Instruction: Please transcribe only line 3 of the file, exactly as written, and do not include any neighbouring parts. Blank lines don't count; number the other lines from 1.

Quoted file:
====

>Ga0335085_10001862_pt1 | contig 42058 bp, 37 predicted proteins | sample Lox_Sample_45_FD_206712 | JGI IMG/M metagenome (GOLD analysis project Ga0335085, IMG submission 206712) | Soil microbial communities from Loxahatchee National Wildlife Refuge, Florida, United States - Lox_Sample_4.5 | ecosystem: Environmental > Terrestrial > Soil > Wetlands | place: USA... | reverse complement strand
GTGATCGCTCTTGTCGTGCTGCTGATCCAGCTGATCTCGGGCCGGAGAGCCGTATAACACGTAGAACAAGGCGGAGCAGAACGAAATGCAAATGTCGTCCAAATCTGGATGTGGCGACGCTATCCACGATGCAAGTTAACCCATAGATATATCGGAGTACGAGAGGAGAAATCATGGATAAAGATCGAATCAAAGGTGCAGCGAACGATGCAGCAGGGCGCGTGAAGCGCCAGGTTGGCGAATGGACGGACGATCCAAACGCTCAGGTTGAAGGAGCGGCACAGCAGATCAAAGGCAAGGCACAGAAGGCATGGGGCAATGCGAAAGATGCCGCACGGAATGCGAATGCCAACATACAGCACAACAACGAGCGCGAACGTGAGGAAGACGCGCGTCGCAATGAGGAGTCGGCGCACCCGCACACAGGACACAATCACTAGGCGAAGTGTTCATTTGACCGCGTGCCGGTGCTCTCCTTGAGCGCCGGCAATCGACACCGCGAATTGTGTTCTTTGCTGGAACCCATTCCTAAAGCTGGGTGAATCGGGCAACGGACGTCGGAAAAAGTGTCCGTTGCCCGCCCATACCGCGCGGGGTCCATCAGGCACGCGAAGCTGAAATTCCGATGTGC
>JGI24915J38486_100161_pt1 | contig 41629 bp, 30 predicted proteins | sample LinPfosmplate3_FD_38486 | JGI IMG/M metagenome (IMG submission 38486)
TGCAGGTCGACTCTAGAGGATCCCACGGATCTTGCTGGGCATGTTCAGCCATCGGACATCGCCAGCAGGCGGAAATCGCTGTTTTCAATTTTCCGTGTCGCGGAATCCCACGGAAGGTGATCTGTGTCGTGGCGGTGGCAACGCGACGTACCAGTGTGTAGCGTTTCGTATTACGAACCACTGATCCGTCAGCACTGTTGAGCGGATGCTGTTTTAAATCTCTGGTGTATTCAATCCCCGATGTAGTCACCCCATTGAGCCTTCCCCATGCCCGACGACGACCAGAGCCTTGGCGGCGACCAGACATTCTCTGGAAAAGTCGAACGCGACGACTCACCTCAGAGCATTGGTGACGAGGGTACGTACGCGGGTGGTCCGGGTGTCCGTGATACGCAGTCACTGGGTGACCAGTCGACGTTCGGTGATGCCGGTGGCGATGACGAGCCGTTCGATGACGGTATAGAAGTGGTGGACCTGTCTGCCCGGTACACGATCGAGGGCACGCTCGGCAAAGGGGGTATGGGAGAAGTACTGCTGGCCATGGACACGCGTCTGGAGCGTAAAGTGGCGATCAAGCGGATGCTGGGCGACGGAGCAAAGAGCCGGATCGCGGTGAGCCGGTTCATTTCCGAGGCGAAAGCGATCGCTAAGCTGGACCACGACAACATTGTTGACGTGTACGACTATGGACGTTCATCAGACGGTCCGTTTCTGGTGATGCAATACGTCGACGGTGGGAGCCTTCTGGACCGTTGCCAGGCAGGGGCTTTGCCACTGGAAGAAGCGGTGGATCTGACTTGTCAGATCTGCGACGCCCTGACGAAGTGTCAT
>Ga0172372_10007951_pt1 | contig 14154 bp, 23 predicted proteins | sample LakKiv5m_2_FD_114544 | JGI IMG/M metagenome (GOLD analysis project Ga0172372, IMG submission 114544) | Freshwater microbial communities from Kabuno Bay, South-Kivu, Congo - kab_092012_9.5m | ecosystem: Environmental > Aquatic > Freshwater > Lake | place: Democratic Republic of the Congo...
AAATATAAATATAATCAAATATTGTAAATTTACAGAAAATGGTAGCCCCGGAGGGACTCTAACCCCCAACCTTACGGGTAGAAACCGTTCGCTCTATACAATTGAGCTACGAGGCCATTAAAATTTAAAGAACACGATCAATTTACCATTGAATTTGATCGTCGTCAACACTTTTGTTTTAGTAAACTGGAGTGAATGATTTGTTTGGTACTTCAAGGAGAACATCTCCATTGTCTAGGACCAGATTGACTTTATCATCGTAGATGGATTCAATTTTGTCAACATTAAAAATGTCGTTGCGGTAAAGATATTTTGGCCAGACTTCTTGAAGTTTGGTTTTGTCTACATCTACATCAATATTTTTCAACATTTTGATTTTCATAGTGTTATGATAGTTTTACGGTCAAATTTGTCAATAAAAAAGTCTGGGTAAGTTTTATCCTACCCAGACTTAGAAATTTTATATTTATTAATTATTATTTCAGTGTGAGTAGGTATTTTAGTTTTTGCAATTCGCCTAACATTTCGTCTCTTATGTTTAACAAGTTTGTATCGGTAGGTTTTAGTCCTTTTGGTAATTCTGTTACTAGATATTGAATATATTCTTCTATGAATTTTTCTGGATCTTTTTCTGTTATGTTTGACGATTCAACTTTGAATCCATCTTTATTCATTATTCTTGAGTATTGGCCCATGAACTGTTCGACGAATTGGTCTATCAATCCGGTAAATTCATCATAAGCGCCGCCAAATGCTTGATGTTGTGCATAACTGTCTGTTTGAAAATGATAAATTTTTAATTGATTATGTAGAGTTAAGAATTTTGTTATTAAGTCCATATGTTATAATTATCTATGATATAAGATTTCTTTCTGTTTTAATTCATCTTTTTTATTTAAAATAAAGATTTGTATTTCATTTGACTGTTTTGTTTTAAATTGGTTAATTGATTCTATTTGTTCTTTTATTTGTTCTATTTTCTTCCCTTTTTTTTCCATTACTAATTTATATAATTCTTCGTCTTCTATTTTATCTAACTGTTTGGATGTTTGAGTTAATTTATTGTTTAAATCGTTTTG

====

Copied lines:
>JGI24915J38486_100161_pt1 | contig 41629 bp, 30 predicted proteins | sample LinPfosmplate3_FD_38486 | JGI IMG/M metagenome (IMG submission 38486)